Education

The Walking School Bus: Combining Safety, Fun and the Walk to School

This guide outlines the benefits of starting a walking school bus as well as points to consider before launching it. Two general ways to conduct a walking school bus are described: 1) starting simple with a small group of friends or neighbors or (2) creating a more structured program to reach more children. The benefits, considerations and variations of each are detailed so that organizers can choose the approach that matches local needs.

Authoring Organization: 
National Center for Safe Routes to School

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Kidnaping of Juveniles: Patterns from NIBRS Juvenile Justice Bulletin

This Bulletin describes the offense of kidnaping of juveniles, using 1997 National Incidence-Based Reporting System data. Among other significant findings, the analysis reveals that such abductions are relatively uncommon, that there are three distinct kinds of perpetrators, and that the rate of juvenile kidnaping peaks in the afternoon.

Authoring Organization: 
United States Department of Justice, Office of Justice Programs, Office of Juvenile Justice and Deli

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Child Development and the Aims of Road Safety Education

Authoring Organization: 
Department for Transport, London

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Personal Safety for Children: A Guide for Parents

Personal Safety for Children: A Guide for Parents provides information for parents about how to talk to children about safety, advice to parents about how to keep children safe, and tips to children about how they can protect themselves. The guide presents statistics about the risks of abduction and contains a list of resources, with phone numbers to call in an emergency and URL's of Web sites that can provide additional information. Available in English and Spanish in both PDF and HTML formats.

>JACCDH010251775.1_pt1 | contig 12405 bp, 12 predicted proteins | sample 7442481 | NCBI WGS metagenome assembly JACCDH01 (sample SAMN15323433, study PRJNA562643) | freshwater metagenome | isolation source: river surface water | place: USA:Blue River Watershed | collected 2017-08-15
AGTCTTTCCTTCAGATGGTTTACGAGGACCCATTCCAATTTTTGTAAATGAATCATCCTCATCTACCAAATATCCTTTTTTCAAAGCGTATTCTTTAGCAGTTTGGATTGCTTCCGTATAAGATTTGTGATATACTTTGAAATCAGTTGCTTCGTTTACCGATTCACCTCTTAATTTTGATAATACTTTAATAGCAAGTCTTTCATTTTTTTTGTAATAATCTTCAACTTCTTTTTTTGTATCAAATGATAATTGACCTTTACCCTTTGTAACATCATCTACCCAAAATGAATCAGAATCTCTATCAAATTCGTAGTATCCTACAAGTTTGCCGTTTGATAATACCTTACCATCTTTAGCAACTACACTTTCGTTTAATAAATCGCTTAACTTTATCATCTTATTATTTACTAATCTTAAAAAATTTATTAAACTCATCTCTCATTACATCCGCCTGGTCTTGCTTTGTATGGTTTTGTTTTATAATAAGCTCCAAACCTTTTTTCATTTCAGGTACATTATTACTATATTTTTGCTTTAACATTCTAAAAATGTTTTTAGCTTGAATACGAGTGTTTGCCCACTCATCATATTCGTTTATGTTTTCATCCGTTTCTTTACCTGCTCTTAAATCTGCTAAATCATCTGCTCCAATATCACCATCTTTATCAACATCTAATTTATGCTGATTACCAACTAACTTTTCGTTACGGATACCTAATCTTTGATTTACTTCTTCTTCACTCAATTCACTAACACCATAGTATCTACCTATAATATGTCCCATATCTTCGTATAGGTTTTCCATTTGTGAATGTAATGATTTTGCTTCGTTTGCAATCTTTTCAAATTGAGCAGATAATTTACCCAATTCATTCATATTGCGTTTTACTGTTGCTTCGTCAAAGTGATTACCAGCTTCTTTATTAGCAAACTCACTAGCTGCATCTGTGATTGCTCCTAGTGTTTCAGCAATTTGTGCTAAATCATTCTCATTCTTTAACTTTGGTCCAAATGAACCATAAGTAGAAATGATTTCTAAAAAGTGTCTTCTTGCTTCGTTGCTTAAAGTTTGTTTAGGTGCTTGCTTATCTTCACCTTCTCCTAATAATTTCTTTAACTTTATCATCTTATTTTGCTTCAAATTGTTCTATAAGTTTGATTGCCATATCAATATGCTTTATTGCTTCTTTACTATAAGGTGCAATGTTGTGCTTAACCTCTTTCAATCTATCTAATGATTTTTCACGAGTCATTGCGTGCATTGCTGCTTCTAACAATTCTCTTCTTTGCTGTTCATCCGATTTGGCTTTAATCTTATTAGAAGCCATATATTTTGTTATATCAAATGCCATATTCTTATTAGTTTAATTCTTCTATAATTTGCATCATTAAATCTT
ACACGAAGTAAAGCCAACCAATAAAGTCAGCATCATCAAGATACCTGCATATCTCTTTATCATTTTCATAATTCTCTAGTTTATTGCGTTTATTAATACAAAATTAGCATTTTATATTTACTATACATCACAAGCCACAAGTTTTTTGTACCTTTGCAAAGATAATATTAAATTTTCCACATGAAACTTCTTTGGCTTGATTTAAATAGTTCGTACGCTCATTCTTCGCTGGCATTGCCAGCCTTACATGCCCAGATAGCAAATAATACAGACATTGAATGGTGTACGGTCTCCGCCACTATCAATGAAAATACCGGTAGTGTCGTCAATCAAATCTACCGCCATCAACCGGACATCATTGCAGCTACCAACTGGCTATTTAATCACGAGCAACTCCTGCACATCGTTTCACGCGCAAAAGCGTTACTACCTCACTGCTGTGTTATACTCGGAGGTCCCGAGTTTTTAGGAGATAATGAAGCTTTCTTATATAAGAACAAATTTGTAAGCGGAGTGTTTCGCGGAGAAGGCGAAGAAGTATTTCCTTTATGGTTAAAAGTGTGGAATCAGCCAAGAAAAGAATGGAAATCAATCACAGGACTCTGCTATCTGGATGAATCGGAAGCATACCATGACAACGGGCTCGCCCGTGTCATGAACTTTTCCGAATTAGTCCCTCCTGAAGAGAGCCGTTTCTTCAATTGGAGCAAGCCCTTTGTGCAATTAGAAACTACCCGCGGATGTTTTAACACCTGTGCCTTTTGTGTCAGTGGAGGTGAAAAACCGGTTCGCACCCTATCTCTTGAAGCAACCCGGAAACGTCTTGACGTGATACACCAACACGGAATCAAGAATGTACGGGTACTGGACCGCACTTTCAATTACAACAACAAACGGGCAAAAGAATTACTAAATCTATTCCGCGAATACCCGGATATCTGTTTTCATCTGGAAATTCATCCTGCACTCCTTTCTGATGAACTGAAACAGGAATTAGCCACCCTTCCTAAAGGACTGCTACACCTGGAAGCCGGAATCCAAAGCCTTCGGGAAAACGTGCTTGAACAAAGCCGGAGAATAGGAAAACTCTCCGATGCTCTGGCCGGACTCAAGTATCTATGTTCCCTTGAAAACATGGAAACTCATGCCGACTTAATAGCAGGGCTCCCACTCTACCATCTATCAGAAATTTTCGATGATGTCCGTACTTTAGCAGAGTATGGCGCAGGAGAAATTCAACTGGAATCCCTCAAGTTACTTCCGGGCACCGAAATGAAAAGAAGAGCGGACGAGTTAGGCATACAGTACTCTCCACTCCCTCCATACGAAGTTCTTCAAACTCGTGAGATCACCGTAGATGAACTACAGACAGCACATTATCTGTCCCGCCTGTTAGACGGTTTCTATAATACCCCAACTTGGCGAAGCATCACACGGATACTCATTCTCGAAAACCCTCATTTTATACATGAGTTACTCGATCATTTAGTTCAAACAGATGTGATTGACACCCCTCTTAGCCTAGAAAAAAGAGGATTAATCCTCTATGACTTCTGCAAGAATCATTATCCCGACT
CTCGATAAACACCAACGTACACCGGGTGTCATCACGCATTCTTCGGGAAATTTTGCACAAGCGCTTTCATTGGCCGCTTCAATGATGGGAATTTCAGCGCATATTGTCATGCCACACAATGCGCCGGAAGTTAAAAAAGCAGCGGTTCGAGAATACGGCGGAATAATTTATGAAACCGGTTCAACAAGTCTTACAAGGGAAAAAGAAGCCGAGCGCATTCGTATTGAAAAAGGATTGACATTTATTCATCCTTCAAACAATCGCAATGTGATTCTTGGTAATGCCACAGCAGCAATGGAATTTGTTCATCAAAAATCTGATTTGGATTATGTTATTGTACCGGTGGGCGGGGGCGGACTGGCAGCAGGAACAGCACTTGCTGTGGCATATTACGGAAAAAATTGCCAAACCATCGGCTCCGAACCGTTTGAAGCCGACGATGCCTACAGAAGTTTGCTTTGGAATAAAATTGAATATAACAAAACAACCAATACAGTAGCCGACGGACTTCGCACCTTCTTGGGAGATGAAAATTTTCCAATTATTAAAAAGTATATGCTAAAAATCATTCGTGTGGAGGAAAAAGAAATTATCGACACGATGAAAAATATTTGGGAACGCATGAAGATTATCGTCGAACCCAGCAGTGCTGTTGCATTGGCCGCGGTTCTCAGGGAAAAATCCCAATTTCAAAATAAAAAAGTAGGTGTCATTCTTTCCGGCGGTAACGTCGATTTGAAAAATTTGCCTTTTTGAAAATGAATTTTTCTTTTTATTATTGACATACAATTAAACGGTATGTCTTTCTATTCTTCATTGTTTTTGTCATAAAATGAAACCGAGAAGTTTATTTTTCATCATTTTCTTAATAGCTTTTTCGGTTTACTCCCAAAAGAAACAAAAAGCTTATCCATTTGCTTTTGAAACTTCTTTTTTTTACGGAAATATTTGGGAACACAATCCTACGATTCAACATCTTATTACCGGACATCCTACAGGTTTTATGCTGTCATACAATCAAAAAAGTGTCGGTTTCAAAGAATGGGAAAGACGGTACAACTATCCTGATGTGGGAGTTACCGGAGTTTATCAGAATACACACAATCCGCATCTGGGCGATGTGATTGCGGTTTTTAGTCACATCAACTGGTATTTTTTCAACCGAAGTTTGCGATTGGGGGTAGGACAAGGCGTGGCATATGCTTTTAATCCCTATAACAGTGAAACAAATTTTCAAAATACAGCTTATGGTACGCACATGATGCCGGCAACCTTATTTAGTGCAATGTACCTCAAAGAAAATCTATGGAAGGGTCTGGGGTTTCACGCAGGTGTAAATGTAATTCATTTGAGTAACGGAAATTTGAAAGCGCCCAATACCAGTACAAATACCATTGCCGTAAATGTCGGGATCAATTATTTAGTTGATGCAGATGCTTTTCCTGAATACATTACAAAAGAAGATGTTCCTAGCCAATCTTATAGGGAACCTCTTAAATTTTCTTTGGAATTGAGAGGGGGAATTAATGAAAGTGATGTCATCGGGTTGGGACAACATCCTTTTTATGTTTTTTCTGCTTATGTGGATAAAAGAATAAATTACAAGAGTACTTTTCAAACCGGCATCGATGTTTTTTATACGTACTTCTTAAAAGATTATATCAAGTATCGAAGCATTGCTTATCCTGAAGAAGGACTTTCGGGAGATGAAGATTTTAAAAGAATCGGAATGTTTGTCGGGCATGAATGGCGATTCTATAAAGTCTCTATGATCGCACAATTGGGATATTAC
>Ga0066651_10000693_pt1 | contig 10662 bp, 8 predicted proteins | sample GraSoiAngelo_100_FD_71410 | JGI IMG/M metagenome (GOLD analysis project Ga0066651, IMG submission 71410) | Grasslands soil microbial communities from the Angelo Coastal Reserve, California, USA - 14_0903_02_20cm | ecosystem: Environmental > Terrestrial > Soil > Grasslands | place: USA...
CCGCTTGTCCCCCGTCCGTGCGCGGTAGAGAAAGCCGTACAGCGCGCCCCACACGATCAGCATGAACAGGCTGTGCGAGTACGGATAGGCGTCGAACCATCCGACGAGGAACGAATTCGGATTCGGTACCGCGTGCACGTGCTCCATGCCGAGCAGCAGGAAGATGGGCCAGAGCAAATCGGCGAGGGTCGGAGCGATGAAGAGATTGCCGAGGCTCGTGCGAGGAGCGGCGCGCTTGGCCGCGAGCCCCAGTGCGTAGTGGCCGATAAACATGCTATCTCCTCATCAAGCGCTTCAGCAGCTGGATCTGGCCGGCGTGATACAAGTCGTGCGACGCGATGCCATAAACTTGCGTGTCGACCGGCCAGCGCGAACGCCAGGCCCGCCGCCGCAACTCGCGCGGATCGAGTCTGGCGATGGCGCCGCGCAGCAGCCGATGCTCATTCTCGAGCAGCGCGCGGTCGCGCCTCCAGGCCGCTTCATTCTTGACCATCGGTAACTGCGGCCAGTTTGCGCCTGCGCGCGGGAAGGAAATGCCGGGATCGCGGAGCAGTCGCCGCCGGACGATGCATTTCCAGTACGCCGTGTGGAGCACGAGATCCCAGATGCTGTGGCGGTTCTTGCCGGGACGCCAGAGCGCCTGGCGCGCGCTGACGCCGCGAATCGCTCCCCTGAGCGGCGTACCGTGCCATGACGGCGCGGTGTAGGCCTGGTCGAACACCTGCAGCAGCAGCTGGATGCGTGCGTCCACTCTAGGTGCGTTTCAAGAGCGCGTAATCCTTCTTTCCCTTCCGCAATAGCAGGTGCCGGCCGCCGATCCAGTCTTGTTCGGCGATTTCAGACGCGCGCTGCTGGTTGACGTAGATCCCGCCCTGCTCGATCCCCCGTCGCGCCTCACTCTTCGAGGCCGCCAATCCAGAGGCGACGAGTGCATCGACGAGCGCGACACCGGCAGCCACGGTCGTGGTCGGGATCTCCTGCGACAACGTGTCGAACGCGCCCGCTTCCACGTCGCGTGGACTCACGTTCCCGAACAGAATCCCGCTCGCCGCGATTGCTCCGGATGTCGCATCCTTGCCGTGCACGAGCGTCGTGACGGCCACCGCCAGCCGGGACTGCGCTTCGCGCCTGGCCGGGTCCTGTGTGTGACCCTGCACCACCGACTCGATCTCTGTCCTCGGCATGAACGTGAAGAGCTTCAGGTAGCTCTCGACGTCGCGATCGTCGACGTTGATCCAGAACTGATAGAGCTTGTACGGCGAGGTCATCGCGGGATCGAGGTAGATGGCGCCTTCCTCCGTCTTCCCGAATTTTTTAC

Authoring Organization: 
National Center for Missing and Exploited Children

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Know the Rules for Going To and From School More Safely

Authoring Organization: 
National Center for Missing and Exploited Children

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Guidelines for Programs to Reduce Child Victimization

These guidelines detail the recommendations of National Center for Missing and Expoited Children's Education Standards Task Force for communities when choosing programs to teach personal safety to children. 20 pp.

Authoring Organization: 
National Center for Missing and Exploited Children

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What side of the road should I walk on?

For a road that has sidewalks on both sides of the road, it is acceptable to walk on the sidewalk on either side of the road (facing oncoming traffic or your back to oncoming traffic) because you are separated from the automobiles.

For a road with a sidewalk only on one side, it is recommended to use the sidewalk for traveling in either direction (with traffic or against traffic). Again the sidewalk helps separate you from the automobiles.

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Where can I find a bicycle safety curriculum for elementary school age students?

Please visit the resource section in the Education chapter of our Safe Routes to School Guide. Here you will find a host of resources and weblinks to bicycle safety curriculum.

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Do you have an image library?

The National Center for Safe Routes to School does not have an image library. However, if you are interested in images of children walking and bicycling to school please visit the International Walk to School Day photo library at IWalk.org. Here you will find hundreds of images searchable by county, region, city and year.

How can Safe Routes to School be used in the traditional classroom curriculum?

Safe Routes to School (SRTS) and safety education can be integrated into traditional classroom subjects to meet education standards in many ways. Examples include:

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